Another Note:  Don't get all condescending and try to explain to me how procedures aren't emergent when I'm simply trying to get more than one thing accomplished at once.  For example: If we are at the hospital for a GI study one day and you suggest we get blood work because of my child's bruising and skin breakdown but then realize that no one is easily available to access her port but I continue to try to get the blood work done the same day, I'm not doing that because I think we are having an emergency.  I'm simply trying to not have to take another day out of my child's life to get labs.  I do not need a "this isn't an emergency" speech. It's annoying and I feel like you're not respecting our time by just being like "This isn't an emergency so why don't you just waste a whole day tomorrow dealing with our cluster-fuck of a hospital system".  I'm not acting like things are an emergency.  I'm simply trying to lessen the number of interactions I have with our only in-network choice for a children's hospital. 

You see, when I want to do just one thing for Aria, it takes up an entire day no matter how trivial the thing is because of the drive alone.  Since Daisy is receiving 30 hours of ABA therapy per week, plus attending Montessori a couple afternoons per week, plus receiving additional therapies, that puts a huge stress on our family.  It either means that Kevin has to leave work early to shuttle Daisy around and then go into work on the weekend to catch up or I have to involve one of my friends, all of whom help our family way too much, in shuttling Daisy around. Each trip also costs about $20 in gas, $2 in parking, plus the cost of food (which I realize could be easily defrayed by simply packing some snacks). Basically, the transportation cost of five interactions with the Big Fancy Hospital could buy Aria that pig she likes so much.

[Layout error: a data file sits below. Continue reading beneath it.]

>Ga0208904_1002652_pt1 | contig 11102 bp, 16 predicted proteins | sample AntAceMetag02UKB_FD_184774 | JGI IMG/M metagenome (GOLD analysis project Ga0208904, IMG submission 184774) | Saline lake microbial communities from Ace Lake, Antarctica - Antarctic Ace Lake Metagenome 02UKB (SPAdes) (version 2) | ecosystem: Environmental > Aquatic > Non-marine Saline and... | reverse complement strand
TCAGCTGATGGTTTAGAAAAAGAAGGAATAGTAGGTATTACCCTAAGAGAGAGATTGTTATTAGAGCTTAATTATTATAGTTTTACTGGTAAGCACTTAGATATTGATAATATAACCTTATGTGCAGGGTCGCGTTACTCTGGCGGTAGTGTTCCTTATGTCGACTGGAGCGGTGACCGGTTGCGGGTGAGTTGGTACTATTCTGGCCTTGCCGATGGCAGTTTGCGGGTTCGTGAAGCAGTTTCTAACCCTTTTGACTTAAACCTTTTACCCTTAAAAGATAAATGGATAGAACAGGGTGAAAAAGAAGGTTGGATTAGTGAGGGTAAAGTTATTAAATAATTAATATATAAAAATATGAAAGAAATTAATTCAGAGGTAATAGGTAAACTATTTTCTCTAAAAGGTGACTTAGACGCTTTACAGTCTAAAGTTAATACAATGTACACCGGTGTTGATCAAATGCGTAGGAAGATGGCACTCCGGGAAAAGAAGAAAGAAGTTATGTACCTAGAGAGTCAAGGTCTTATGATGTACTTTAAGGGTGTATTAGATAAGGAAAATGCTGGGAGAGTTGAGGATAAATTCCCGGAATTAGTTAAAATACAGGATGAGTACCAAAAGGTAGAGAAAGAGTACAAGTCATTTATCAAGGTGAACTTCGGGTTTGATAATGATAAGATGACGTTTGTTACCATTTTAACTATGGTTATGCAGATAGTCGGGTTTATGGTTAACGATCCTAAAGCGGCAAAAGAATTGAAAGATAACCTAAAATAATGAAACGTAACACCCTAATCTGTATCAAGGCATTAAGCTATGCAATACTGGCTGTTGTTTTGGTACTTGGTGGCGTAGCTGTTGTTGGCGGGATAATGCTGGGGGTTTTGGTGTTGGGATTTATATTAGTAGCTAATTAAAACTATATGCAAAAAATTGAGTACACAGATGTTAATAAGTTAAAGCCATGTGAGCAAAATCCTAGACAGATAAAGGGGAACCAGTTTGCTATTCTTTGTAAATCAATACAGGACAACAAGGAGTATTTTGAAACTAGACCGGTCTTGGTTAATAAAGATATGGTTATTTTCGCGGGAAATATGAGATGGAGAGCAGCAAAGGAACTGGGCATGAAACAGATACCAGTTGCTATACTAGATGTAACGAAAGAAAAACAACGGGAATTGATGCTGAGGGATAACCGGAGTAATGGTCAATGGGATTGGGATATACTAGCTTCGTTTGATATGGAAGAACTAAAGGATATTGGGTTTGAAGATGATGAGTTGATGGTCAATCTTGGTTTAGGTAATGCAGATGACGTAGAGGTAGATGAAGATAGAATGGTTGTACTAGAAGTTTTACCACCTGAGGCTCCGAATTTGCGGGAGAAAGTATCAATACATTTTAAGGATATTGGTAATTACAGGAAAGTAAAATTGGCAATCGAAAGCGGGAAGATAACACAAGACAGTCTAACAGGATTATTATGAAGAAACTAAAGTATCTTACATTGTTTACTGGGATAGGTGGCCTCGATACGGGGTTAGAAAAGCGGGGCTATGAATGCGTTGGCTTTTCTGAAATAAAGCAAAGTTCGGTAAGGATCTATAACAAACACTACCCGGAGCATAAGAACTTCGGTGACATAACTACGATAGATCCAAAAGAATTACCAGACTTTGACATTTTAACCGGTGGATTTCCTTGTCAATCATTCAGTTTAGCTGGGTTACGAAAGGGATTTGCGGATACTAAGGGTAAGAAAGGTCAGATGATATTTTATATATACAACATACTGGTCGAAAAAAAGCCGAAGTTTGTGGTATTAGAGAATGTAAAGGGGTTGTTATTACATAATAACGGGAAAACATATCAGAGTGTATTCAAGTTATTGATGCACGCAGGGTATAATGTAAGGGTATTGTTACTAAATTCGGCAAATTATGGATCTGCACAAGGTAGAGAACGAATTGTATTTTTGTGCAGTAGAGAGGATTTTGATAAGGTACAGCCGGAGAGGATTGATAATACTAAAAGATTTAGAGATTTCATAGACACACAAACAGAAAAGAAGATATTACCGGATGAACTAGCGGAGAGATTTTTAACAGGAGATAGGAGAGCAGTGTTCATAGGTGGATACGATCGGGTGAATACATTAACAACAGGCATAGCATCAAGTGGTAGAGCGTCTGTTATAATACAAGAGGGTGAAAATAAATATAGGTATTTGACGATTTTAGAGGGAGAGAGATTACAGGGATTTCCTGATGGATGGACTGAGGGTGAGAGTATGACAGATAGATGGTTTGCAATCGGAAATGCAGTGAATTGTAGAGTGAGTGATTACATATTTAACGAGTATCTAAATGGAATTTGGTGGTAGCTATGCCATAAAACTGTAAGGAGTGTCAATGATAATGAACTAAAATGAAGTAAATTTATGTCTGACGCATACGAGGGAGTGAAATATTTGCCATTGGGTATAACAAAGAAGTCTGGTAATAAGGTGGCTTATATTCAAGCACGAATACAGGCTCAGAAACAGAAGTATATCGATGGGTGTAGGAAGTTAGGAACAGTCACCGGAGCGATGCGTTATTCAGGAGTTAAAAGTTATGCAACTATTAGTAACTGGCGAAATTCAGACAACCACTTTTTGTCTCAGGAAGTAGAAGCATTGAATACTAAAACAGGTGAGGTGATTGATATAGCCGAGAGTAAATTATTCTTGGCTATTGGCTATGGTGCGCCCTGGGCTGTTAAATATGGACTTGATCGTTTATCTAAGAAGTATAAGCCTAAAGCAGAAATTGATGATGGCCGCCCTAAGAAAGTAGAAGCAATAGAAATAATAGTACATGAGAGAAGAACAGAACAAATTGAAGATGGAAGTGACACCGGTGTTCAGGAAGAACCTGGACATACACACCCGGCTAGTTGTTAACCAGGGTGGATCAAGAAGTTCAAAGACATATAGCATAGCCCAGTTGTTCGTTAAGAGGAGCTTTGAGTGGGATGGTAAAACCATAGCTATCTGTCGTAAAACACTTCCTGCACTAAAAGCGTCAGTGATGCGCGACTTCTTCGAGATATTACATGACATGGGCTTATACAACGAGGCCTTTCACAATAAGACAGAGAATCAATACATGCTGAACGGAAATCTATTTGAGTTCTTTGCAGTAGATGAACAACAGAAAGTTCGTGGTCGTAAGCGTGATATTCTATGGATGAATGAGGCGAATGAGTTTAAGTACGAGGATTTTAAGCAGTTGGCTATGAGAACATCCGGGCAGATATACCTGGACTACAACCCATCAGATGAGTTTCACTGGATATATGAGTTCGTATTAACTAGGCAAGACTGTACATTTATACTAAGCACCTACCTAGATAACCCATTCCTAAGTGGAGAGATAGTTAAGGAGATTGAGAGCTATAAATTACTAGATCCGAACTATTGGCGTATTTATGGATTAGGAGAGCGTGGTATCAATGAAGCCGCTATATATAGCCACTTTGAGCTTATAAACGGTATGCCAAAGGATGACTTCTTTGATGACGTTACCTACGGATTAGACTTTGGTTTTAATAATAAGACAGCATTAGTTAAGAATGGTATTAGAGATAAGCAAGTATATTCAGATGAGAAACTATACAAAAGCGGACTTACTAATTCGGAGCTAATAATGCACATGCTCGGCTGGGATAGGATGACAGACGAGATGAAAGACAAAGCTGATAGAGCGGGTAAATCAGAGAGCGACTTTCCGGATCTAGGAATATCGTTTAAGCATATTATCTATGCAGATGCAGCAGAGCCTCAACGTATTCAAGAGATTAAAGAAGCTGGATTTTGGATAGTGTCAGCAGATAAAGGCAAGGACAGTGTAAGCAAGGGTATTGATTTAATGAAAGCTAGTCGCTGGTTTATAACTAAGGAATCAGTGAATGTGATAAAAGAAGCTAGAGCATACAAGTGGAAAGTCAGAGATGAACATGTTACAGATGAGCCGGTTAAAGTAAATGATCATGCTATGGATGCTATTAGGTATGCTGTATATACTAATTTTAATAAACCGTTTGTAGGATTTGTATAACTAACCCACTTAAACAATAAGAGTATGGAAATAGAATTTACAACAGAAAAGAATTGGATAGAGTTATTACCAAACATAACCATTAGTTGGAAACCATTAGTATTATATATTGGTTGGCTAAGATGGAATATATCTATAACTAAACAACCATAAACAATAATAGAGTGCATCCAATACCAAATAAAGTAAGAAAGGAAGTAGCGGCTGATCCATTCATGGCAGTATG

Aria just realized she could have had another pig.  Aria is not amused.
Seriously.  The next physician to tell me something is "not an emergency" when I'm simply trying to get more than one thing accomplished on one day is getting kicked in the shin.   I'm just trying to make our lives less complicated.  If you can't understand that, then maybe you haven't achieved your douche-lord status through risk management training after all.

Rant over.

I feel much better now.

Friday, November 8, 2013

Defying Gravity and Funny Pigs

Sometimes the perfect song comes on at the perfect time.  Sometimes that song happens to be a show tune.  Sometimes I don't even realize I'm singing along.
I love watching Aria spin herself around.  She would do it all day if we'd let her.

But do you know what I really love?  Aria's laugh.  And her new switch operated piglet offers her plenty of opportunities to laugh and therefore plenty of opportunities for everyone to smile (the pig is available here and the switch that she is pressing with her foot is available here, for those of you who are interested).
And, to be honest, this post is just a way for me to get out of talking about other things.  Daisy has been going through some tests that horrify me...Daisy has also been doing really well with full-time ABA and is working toward transitioning to SLP group without a therapist and is doing two afternoons per week at Montessori with a therapist there just to help her transition to the new setting...and then there is what I call the "autism survivors guilt" that comes with having a kid who does things like talk and occasionally look at you...and there is the whole my-kid-still-doesn't-have-that-transplant thing going on...There is stuff going on that I just don't want to talk about today.

I'll write about all of that later. For now, you all should just enjoy how adorable Aria is.